Public consultation to Annex XIV (REACH Regulation) concerning chemicals of very high concern

Originally published in 2016, the Registration, Evaluation, Authorisation and Restriction of Chemicals (REACH) Regulation regulates the use of chemicalsacross the EU in all industries in order to improve human health and the environment.

DEHP is one of the phthalates identified as a substance of very high concern (SVHC) within Annex XIV of the REACH Regulation, and has been subject to authorization for specific uses. The authorisation process aims to ensure that SVHCs are progressively replaced by alternative substances or technologies where technically and economically feasible. Until now medical devices have been exempted from authorisation. However, the European Chemicals Agency’s (ECHA) published a recommendation in 2019 to remove the exemption of medical devices from authorisation for the use of DEHP above a certain concentration.

Following the above-mentioned recommendation from ECHA to remove the exemption from Authorization for the use of DEHP in medical devices, the European Commission has proposed an amendment to Annex XIV of the REACH Regulation. According to the Commission proposal, after 27 May 2025 the placing on the market and use of DEHP in medical devices would be prohibited unless an authorization is granted (sunset date). Between December 2020 and January 2021, the Commission published a consultation on its proposed amendment of Annex XIV.

Although the BTA members are committed to identifying viable alternatives for developing new materials, they are concerned that the envisaged timeframe for sunsetting the use of DEHP combined with the revision of the EU Blood legislation and the potential change in the classification of blood bag sets under the Medical Devices Regulation (MDR) would greatly hamper the availability of blood bag sets across the EU. In this context, the BTA recommends scheduling the phasing-out of DEHP in blood bags between 2027 and 2030, to better facilitate the transition.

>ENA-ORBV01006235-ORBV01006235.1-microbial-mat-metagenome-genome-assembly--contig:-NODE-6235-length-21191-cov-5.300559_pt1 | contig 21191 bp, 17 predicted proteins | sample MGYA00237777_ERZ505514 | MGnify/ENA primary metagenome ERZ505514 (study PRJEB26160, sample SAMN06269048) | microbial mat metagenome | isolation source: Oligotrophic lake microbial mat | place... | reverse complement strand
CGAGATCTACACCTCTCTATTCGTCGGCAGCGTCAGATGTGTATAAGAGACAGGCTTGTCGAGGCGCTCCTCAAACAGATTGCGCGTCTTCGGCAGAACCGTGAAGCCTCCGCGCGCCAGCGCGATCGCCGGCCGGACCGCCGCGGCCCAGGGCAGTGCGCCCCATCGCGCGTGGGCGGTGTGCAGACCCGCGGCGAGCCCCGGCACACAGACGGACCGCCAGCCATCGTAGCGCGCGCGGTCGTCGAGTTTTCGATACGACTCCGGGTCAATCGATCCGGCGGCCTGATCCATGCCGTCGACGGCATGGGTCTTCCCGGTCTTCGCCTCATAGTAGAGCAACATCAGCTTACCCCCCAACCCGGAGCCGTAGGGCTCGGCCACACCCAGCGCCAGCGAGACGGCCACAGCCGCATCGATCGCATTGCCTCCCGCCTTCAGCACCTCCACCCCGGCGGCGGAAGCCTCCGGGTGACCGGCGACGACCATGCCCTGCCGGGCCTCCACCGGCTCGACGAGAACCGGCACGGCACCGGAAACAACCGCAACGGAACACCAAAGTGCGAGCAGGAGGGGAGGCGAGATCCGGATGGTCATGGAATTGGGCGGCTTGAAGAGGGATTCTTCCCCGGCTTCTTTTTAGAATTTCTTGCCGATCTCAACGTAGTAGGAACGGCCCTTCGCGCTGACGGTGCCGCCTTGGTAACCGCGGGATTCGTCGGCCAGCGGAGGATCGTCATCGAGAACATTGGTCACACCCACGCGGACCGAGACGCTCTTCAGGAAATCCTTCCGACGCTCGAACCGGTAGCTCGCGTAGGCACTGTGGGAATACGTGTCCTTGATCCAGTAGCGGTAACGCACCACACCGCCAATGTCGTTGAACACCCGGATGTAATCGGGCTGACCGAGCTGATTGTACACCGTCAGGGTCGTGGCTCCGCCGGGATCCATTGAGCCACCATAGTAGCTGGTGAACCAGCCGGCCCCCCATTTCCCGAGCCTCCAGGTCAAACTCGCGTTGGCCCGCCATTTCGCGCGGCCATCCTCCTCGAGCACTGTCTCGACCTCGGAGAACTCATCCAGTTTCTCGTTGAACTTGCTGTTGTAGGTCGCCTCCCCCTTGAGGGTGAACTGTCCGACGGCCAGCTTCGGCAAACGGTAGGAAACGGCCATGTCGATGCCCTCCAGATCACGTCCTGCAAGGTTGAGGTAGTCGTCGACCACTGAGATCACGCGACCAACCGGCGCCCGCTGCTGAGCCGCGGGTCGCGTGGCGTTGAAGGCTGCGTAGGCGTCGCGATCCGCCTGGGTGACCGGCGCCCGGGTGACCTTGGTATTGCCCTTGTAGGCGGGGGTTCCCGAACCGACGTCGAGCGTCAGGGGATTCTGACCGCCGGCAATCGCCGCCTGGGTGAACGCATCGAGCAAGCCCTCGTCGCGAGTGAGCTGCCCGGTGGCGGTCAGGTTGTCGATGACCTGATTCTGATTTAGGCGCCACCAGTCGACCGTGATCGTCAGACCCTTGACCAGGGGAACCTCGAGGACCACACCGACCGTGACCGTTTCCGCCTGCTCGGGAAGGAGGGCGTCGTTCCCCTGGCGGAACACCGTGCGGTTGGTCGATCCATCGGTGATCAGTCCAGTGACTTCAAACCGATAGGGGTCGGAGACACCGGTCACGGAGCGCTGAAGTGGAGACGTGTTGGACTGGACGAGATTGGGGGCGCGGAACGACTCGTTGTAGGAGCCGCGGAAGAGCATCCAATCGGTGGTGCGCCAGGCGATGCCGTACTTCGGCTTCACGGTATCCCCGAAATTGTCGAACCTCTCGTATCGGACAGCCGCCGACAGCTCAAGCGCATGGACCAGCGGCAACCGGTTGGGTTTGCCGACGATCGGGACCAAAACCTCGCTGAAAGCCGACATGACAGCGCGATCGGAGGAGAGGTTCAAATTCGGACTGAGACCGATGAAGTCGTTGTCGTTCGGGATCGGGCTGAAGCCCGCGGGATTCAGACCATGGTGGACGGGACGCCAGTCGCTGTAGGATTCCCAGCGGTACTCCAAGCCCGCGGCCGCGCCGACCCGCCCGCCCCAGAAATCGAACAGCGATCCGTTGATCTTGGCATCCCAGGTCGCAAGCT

A number of responses to the public consultation demonstrated alignment with the BTA’s concerns and position, with the Paul-Ehrlich-Institute noting “the planned ban of DEHP will probably cause a reduction of quality and stability of red blood cell concentrates and will likely lead to a shortage in supply of life saving red blood cell concentrates” and Health Care Without Harm (HCWH) Europe further stating that “in Europe, phthalate-free or PVC-free medical devices are available for nearly all product categories except blood bags for red blood cells”.

You can find the public consultation on the draft Commission’s Regulation amending Annex XIV to the REACH Regulation through this link, and the BTA's comment here.

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